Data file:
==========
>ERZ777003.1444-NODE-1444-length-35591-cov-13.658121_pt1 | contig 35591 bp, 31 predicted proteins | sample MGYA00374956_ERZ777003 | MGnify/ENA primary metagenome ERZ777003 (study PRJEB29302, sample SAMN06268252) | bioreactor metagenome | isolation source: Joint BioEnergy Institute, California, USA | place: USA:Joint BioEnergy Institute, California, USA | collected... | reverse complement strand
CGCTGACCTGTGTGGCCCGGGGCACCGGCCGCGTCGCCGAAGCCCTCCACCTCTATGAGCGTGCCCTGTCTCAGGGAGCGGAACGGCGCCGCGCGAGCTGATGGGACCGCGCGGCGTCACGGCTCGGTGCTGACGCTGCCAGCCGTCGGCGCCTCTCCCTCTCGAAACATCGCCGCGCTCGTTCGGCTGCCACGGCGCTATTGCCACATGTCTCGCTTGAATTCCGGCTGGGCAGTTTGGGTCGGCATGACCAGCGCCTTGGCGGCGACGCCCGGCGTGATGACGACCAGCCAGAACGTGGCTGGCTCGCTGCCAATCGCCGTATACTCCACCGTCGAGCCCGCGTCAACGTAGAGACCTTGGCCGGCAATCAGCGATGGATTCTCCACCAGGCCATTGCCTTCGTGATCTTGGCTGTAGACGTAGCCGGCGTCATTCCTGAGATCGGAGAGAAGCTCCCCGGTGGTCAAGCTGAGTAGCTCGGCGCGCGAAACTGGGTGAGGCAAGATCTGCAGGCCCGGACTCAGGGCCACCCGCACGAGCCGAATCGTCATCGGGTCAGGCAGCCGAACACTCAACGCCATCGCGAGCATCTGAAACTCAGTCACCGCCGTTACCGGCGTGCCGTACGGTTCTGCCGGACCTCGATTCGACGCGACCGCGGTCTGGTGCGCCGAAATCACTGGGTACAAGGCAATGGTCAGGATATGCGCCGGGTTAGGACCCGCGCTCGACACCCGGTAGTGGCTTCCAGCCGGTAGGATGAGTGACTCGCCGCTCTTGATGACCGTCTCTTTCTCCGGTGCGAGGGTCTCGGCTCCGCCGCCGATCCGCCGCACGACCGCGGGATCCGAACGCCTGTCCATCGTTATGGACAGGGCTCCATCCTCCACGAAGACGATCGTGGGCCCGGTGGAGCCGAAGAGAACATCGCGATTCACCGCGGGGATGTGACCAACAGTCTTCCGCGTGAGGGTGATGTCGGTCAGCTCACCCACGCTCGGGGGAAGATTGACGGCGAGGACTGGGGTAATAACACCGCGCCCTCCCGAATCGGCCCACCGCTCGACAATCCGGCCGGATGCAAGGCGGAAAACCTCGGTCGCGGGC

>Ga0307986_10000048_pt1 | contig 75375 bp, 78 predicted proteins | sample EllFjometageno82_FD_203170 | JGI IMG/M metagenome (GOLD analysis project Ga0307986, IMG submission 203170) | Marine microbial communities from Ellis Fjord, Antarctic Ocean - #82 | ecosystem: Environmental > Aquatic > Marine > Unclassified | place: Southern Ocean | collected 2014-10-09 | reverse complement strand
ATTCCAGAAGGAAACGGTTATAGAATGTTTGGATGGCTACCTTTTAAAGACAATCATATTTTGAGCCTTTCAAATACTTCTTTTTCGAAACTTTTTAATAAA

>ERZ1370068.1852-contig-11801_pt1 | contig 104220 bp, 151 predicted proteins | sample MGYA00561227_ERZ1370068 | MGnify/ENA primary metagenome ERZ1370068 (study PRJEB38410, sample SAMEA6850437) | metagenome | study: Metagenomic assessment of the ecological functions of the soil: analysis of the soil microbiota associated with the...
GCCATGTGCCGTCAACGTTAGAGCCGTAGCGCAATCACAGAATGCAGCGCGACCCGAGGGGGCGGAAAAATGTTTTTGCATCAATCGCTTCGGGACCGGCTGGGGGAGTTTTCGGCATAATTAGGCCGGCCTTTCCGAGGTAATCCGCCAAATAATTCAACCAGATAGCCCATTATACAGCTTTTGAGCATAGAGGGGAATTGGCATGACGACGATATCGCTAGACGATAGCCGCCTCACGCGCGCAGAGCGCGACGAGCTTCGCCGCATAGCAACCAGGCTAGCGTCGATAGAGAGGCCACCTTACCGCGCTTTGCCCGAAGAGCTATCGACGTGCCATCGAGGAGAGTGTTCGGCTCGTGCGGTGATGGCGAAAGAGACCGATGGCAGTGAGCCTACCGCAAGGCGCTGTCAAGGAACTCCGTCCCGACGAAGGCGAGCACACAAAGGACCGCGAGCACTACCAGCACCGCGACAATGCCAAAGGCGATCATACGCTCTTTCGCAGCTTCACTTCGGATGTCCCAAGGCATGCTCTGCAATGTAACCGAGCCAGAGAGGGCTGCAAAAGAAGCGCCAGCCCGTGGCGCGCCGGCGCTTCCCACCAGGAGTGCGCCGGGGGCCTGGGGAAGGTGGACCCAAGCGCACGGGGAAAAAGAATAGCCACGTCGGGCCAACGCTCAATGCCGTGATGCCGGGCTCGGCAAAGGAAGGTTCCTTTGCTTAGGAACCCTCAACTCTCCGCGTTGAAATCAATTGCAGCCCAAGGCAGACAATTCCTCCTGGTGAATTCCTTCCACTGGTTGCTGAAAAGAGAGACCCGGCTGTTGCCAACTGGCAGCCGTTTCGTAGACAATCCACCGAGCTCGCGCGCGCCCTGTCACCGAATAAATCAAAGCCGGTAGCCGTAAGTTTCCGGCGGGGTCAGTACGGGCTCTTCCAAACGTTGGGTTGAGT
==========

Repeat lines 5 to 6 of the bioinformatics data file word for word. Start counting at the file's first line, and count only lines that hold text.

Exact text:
>ERZ1370068.1852-contig-11801_pt1 | contig 104220 bp, 151 predicted proteins | sample MGYA00561227_ERZ1370068 | MGnify/ENA primary metagenome ERZ1370068 (study PRJEB38410, sample SAMEA6850437) | metagenome | study: Metagenomic assessment of the ecological functions of the soil: analysis of the soil microbiota associated with the...
GCCATGTGCCGTCAACGTTAGAGCCGTAGCGCAATCACAGAATGCAGCGCGACCCGAGGGGGCGGAAAAATGTTTTTGCATCAATCGCTTCGGGACCGGCTGGGGGAGTTTTCGGCATAATTAGGCCGGCCTTTCCGAGGTAATCCGCCAAATAATTCAACCAGATAGCCCATTATACAGCTTTTGAGCATAGAGGGGAATTGGCATGACGACGATATCGCTAGACGATAGCCGCCTCACGCGCGCAGAGCGCGACGAGCTTCGCCGCATAGCAACCAGGCTAGCGTCGATAGAGAGGCCACCTTACCGCGCTTTGCCCGAAGAGCTATCGACGTGCCATCGAGGAGAGTGTTCGGCTCGTGCGGTGATGGCGAAAGAGACCGATGGCAGTGAGCCTACCGCAAGGCGCTGTCAAGGAACTCCGTCCCGACGAAGGCGAGCACACAAAGGACCGCGAGCACTACCAGCACCGCGACAATGCCAAAGGCGATCATACGCTCTTTCGCAGCTTCACTTCGGATGTCCCAAGGCATGCTCTGCAATGTAACCGAGCCAGAGAGGGCTGCAAAAGAAGCGCCAGCCCGTGGCGCGCCGGCGCTTCCCACCAGGAGTGCGCCGGGGGCCTGGGGAAGGTGGACCCAAGCGCACGGGGAAAAAGAATAGCCACGTCGGGCCAACGCTCAATGCCGTGATGCCGGGCTCGGCAAAGGAAGGTTCCTTTGCTTAGGAACCCTCAACTCTCCGCGTTGAAATCAATTGCAGCCCAAGGCAGACAATTCCTCCTGGTGAATTCCTTCCACTGGTTGCTGAAAAGAGAGACCCGGCTGTTGCCAACTGGCAGCCGTTTCGTAGACAATCCACCGAGCTCGCGCGCGCCCTGTCACCGAATAAATCAAAGCCGGTAGCCGTAAGTTTCCGGCGGGGTCAGTACGGGCTCTTCCAAACGTTGGGTTGAGT